The internet is a rich, diverse and utterly distracting experience. If you work on a computer, which an increasing number of people do, you know it’s not hard for some shiny digital object to catch your attention and draw you away from what you’re doing.
We’ve shown you extensions that can help boost your productivity with to-do notes and other useful tools.
These apps function more like restraining bolts. So if you are one of the several million people who regularly use Google Chrome, here are some extensions that can help you stay on target.
Those who use Pomodoro know it’s a time management technique that goes beyond a simple Chrome extension, but it can still offer rewards even if you know nothing about where it came from or the philosophy behind it. Essentially, you work for 25 minutes, then take a 5-minute break, and repeat as necessary until your work is finished.
The Strict Workflow extension, while not explicitly named “Pomodoro,” enforces the same method. When you use it, a select list of websites is blocked until the 25-minute timer runs out, and you can’t unblock any of them without disabling the extension completely. The extension comes with several pre-loaded websites that could distract you, including Facebook and YouTube .
This extension works in a similar manner to Strict Workflow, without the blunt force approach. With it, you can customize which websites you can see and when.
It’s a more flexible experience than many other site blockers out there, as it allows you to select an amount of time you allow yourself to be on certain sites. Once you’ve used up that time, the site is blocked and you won’t be able to access it.
Besides just keeping you from looking at websites, there are several apps designed to help you keep track of any time you do spend looking at certain sites. Toggl is one of the most popular, as it adds a timer to your Chrome browser, effectively giving you a stopwatch for your work projects.
Of all the time-tracking apps out there, Toggl is less work-oriented than some, but also more complex than others. The free version comes with basic time-tracking and none of the product or team management features. Still, it lets you keep track of time spent on specific tasks, which will be helpful for making sure you don’t work for longer than you have to.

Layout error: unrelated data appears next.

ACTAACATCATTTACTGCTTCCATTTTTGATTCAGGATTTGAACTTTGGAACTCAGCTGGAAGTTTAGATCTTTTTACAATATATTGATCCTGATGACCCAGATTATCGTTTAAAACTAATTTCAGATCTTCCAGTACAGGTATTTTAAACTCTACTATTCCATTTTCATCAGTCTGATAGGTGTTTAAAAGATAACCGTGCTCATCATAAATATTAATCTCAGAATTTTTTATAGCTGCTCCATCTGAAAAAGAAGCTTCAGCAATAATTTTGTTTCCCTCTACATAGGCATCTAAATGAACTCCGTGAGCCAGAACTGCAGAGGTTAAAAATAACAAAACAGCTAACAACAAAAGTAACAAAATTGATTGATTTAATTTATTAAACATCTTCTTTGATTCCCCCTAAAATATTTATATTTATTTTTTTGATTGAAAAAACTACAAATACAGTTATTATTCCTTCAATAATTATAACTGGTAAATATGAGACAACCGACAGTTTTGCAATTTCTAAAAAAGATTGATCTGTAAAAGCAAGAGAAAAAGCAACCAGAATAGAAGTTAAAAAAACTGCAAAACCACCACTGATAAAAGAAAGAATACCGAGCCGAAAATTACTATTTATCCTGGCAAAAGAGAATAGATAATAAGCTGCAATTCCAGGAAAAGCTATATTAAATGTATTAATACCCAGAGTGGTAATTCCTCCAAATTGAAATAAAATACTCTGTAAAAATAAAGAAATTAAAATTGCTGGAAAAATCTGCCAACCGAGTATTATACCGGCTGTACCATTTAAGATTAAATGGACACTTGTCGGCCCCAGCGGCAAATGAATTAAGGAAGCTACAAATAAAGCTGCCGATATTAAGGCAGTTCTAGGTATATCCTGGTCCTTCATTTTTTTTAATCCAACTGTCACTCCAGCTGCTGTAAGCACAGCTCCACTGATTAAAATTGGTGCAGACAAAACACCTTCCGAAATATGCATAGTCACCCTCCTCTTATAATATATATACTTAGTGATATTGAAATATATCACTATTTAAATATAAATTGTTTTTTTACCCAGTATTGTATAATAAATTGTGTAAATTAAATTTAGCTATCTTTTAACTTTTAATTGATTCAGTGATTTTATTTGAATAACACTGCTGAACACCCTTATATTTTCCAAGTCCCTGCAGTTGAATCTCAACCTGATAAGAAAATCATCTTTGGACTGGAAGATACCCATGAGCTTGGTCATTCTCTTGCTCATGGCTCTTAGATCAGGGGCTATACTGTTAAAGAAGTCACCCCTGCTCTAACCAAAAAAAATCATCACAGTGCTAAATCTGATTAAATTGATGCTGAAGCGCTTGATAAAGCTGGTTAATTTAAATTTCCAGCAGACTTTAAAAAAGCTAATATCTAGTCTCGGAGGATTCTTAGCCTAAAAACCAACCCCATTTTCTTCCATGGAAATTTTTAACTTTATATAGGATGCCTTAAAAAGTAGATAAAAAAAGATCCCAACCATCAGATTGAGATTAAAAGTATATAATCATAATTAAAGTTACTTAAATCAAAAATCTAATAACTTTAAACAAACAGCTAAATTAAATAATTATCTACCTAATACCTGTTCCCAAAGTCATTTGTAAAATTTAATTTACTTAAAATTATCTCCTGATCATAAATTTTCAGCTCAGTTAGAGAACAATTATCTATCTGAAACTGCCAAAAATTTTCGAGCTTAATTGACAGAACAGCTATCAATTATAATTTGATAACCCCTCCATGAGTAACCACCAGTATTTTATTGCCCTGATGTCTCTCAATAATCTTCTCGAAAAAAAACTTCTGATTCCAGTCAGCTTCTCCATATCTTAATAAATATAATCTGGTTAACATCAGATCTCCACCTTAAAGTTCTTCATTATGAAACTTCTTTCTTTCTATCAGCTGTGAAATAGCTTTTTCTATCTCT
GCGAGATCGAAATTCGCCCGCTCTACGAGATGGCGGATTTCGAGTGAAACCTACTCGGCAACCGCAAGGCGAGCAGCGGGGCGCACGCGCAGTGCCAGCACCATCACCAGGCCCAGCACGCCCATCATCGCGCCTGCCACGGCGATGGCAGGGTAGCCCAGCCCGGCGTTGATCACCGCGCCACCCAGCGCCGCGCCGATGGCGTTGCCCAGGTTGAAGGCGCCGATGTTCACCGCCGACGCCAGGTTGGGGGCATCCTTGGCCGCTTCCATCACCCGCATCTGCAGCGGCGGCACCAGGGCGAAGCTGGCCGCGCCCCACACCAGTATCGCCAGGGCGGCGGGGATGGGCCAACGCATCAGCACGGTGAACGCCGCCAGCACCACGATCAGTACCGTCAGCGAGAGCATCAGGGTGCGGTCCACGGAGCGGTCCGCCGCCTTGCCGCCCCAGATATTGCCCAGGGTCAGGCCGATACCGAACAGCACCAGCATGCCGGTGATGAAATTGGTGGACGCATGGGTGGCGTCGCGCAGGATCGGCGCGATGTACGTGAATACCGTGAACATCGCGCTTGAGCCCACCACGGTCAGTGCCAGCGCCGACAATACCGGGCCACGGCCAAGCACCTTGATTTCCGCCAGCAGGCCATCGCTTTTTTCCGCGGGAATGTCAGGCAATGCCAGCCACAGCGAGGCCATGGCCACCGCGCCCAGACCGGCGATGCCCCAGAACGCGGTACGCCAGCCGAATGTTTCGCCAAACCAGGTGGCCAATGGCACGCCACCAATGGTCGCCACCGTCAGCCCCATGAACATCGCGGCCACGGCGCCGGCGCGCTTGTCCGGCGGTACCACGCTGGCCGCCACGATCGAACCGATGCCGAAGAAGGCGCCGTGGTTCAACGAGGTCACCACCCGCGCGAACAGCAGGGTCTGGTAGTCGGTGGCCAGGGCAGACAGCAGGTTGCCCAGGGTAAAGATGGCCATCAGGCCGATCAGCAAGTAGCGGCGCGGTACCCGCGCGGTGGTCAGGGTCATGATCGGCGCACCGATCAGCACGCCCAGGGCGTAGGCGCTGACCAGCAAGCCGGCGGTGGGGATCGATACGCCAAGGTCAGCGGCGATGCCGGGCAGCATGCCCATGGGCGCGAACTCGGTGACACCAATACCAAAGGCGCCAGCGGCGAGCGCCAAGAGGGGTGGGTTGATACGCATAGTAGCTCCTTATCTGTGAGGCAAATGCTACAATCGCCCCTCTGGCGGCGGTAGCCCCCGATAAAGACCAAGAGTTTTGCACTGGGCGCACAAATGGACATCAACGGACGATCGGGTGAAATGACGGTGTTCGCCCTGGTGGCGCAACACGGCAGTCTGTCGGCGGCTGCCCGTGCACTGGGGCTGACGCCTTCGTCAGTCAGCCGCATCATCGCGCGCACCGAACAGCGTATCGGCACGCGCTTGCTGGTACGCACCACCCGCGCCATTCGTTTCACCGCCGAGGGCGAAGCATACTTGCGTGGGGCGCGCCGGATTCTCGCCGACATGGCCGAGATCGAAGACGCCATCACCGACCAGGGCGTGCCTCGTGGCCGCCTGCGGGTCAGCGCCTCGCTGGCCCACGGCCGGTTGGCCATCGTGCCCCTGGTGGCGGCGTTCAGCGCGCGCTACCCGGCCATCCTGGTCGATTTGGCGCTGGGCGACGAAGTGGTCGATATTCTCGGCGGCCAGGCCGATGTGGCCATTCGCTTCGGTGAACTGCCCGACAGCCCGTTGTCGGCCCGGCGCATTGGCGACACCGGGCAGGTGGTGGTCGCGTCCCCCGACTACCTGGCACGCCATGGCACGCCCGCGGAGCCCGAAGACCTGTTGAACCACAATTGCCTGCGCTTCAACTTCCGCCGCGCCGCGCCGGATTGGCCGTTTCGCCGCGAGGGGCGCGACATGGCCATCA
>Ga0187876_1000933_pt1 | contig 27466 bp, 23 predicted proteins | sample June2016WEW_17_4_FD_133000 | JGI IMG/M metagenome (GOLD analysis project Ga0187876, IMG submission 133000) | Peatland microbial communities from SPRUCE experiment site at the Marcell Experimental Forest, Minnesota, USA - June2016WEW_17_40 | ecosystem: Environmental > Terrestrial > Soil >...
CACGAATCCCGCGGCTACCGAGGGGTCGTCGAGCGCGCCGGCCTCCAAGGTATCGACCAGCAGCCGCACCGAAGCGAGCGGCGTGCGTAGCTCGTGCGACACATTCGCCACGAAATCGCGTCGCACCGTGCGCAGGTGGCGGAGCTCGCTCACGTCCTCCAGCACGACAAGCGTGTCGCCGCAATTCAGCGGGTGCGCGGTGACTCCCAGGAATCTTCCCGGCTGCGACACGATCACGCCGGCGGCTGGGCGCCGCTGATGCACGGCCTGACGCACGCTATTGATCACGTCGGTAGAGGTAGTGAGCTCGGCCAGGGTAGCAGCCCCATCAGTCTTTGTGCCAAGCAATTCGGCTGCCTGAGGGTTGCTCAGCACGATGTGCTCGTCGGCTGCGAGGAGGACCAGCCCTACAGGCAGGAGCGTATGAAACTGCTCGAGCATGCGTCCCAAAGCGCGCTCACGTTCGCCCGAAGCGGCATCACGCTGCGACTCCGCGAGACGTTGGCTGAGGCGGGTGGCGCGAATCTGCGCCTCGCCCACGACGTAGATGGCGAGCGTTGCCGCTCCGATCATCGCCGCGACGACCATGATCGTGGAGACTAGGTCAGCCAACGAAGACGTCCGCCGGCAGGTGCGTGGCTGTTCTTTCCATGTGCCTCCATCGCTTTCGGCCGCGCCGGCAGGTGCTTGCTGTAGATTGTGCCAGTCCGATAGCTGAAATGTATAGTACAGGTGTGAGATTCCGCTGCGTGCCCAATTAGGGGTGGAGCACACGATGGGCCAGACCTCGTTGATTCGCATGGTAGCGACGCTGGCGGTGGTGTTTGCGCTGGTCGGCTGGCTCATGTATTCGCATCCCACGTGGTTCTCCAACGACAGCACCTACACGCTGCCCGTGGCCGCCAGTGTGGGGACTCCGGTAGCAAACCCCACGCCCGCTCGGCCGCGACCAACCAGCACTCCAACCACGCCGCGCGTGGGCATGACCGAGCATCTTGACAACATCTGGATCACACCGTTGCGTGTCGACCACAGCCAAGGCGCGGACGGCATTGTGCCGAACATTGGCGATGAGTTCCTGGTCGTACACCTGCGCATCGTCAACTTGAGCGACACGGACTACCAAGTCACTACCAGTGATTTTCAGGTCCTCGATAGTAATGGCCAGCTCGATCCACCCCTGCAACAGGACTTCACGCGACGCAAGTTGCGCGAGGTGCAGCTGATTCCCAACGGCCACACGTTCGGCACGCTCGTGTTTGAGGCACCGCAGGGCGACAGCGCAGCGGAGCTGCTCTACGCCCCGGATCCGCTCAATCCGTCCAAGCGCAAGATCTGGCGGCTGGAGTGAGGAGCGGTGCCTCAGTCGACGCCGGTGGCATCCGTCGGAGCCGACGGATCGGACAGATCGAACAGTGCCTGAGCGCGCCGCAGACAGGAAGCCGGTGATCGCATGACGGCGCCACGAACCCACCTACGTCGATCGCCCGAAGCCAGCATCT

If you’re not interested in actively setting timers on your browsing — if you’re like me, a ticking timer can be just as distracting as any funny cat video — then you can download timeStats and get information on your time management without having to look at a clock.
This can be especially helpful for freelancers who set their own schedules, as it’ll show you where you weak spots are. If you discover you spend a little too much time browsing Facebook during your working hours, for example, you can then download one of the above site-blocking extensions and help save yourself from the temptation.
You might have noticed that all of these extensions are dedicated to blocking particular sites. The internet’s strength and weakness is how easy it is to get where you want to go — or where you shouldn’t go.
Block Site helps fight the compulsion to pull a Wiki Walk and leave your alloted sites, by letting you block sites for whole chunks of your day in advance.
Block Site also comes with word blockers and a filter on adult content, making it an option for parents of young students. While I don’t necessarily think all students would need something like this to get their homework done, I don’t think it could hurt to make sure they can’t visit Reddit before 6 pm.